The Framework Laptop is one of the most unique tech gadgets out there, as a fully modular and upgradeable laptop. Just how upgradeable is it? Well, to prove its point, the company is now selling a CPU upgrade to Intel’s latest 12th-gen processors, which are now available for pre-order.
For the uninitiated, Framework Laptops were launched last year as fully modular devices that allow you to essentially put together your own laptop with compatible parts. If the part goes bad or if you want to upgrade, it’s a simple matter of switching out the part. You can even switch out all the ports to create the ideal connectivity you need.
For those interested in pre-ordering the Intel processors, Framework is offering the Core i7-1280P, Core i7-1260P, and Core i5-1240P for purchase. Pre-orders require a $100 deposit but the company says it’s fully refundable.
Additionally, Framework will be offering an Ethernet Expansion Card — which was one of their most popular requests. It uses a Realtek RTL8156 controller and supports 2.5Gbps. It will be available later this year.
It all happens through the Framework Marketplace, where you can also swap out components like the keyboard and the deck the keys rest in, audio board, wireless antennae, display, and even the hinge. In fact, you can replace almost every single major part of the laptop.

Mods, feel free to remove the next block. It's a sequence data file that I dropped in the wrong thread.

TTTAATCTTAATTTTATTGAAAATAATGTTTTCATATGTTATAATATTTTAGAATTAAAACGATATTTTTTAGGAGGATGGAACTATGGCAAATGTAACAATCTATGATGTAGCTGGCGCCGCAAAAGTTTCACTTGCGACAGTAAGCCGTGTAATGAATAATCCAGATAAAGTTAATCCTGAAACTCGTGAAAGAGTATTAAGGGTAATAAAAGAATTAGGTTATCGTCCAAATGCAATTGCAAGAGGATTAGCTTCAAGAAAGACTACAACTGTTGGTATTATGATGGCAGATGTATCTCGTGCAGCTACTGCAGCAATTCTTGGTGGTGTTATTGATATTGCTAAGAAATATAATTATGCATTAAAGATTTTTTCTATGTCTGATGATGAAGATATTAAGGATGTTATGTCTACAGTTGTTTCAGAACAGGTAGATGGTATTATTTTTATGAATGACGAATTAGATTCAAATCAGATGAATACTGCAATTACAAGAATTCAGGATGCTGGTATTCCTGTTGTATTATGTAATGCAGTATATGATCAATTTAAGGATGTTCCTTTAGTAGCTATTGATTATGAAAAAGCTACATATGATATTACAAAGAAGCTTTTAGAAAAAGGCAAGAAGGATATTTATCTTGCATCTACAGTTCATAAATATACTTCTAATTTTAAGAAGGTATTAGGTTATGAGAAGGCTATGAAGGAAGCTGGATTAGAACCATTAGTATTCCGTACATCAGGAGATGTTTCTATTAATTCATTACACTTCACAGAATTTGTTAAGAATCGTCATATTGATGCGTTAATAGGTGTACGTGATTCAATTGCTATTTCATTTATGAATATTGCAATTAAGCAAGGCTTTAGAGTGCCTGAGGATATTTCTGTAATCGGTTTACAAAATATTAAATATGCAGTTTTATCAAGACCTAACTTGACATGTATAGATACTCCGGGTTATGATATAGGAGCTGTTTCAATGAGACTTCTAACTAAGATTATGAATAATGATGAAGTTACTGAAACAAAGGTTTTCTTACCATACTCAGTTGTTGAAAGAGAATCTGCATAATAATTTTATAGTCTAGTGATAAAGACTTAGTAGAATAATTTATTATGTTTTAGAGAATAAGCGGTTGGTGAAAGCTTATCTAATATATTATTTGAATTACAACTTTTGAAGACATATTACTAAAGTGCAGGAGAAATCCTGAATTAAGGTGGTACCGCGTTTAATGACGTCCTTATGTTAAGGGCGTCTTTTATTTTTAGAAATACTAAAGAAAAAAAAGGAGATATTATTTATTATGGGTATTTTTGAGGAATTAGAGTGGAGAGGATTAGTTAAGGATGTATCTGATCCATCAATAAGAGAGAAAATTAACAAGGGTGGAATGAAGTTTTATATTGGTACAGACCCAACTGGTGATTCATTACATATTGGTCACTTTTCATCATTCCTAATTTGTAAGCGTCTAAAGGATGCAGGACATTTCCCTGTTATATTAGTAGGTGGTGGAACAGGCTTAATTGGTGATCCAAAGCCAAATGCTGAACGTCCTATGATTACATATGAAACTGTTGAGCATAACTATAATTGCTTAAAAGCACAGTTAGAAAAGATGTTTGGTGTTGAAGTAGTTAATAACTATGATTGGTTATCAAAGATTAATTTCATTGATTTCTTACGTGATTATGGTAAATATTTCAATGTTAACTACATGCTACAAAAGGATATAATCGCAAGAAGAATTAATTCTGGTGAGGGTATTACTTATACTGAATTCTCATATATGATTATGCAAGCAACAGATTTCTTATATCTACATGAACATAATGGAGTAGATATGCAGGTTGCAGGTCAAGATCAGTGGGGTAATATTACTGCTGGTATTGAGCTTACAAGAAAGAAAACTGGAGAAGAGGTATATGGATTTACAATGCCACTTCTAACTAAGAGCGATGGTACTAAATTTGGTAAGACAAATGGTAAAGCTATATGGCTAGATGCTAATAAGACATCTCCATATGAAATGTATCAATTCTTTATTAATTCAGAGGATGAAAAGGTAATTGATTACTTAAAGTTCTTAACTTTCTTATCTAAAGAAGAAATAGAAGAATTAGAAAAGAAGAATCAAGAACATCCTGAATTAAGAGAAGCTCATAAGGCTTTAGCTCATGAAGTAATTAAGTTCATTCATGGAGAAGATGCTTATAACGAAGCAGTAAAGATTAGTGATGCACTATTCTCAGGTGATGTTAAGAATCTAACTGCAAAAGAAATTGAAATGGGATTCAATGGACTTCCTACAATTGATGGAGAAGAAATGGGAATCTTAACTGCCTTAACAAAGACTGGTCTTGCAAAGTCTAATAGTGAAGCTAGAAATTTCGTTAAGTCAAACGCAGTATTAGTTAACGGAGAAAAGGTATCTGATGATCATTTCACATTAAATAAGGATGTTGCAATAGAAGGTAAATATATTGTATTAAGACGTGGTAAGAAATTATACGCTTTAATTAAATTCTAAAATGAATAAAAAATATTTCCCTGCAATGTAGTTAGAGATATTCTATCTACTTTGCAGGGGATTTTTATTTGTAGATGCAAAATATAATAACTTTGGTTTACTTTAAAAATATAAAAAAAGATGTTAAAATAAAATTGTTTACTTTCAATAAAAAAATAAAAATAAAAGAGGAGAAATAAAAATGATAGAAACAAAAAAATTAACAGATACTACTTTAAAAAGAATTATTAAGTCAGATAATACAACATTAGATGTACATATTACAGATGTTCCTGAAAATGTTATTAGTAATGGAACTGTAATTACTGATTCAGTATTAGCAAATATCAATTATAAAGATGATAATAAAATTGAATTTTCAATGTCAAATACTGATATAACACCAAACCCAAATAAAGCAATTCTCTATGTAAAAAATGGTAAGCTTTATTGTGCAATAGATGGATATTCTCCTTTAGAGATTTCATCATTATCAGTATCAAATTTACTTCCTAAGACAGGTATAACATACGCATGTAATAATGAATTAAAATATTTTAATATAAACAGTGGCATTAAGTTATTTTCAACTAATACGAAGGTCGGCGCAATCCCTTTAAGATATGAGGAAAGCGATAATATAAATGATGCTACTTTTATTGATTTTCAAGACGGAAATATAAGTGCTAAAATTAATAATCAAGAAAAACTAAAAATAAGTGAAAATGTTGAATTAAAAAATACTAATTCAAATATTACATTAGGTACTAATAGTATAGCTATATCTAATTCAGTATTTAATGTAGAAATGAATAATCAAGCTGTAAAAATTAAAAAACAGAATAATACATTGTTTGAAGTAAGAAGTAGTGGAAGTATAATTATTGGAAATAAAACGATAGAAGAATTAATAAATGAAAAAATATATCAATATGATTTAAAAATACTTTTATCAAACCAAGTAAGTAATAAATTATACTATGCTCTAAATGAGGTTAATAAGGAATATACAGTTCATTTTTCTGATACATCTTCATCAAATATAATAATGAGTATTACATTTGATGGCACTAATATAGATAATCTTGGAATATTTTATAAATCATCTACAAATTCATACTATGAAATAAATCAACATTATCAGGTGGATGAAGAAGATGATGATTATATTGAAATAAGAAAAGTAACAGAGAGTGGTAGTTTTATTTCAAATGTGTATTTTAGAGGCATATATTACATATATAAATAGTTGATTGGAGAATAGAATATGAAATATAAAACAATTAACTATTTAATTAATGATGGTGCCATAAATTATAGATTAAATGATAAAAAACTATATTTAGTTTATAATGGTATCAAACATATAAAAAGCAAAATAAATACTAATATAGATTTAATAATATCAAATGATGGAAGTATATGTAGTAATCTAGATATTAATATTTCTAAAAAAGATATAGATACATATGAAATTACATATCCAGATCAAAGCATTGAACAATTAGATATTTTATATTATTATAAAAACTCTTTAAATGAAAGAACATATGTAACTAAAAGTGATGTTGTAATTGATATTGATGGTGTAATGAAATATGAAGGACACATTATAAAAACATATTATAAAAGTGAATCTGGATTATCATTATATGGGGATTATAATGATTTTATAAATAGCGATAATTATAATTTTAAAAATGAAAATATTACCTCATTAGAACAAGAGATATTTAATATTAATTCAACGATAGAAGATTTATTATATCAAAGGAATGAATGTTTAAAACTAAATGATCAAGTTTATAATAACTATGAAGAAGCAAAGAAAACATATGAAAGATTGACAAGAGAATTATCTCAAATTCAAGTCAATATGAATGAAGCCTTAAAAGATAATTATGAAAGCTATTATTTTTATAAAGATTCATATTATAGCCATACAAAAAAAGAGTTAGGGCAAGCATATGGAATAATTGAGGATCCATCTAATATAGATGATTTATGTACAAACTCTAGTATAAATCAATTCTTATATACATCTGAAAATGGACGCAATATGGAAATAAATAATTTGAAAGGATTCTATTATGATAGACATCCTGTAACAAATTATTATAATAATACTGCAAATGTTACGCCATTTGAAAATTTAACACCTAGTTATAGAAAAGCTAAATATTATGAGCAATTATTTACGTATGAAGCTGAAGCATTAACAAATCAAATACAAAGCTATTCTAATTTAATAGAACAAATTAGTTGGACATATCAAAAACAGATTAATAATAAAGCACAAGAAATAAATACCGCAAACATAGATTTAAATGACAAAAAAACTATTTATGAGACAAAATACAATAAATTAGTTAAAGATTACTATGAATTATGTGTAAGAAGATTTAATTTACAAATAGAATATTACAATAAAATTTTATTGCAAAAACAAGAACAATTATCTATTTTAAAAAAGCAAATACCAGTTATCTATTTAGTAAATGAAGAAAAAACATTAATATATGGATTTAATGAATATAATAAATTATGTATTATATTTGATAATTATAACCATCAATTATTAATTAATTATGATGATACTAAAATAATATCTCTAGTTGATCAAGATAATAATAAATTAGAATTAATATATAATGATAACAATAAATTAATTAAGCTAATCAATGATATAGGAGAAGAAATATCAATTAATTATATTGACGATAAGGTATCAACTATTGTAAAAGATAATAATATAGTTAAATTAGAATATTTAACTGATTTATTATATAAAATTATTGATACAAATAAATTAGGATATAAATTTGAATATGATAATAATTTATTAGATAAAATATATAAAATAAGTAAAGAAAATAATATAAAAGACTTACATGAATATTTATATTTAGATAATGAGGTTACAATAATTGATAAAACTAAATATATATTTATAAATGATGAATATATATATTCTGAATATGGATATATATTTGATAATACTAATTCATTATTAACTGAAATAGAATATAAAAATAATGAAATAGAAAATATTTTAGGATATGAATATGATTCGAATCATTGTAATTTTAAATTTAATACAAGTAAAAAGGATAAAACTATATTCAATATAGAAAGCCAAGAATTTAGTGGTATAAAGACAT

Not only is this a boon for those who like to tinker, but it also makes a big statement in the right-to-repair movement. The Framework Laptop DIY Edition essentially allows you to customize and assemble a laptop like you would build a desktop.
Framework is a bit of a unicorn in the consumer electronics space because of its commitment to a modular laptop that’s repairable.
“The conventional wisdom in the industry is that making products repairable makes them thicker, heavier, uglier, less robust, and more expensive. We’re here to prove that wrong and fix consumer electronics, one category at a time. Our philosophy is that by making well-considered design tradeoffs and trusting customers and repair shops with the access and information they need, we can make fantastic devices that are still easy to repair. Even better, what we’ve done to enable repair also opens up upgradeability and customization. This lets you get exactly the product you need and extends usable lifetime too.”
Modular devices aren’t anything new. Google tried to create a modular smartphone with their Project Ara. Essentially, you could swap out different components. Unfortunately, Google shuttered the project in 2016.
LG tried and failed with the G5 smartphone, adding the ability to swap out components called “friends.” Motorola’s “Moto Mods” was actually mildly successful, but was expensive and thus people lost interest.
While the idea of a modular smartphone may be dead, a modular laptop still has a promising future. The ability to “build” a laptop as you would a desktop is enticing not just for the right to repair, but curtailing e-waste as well.
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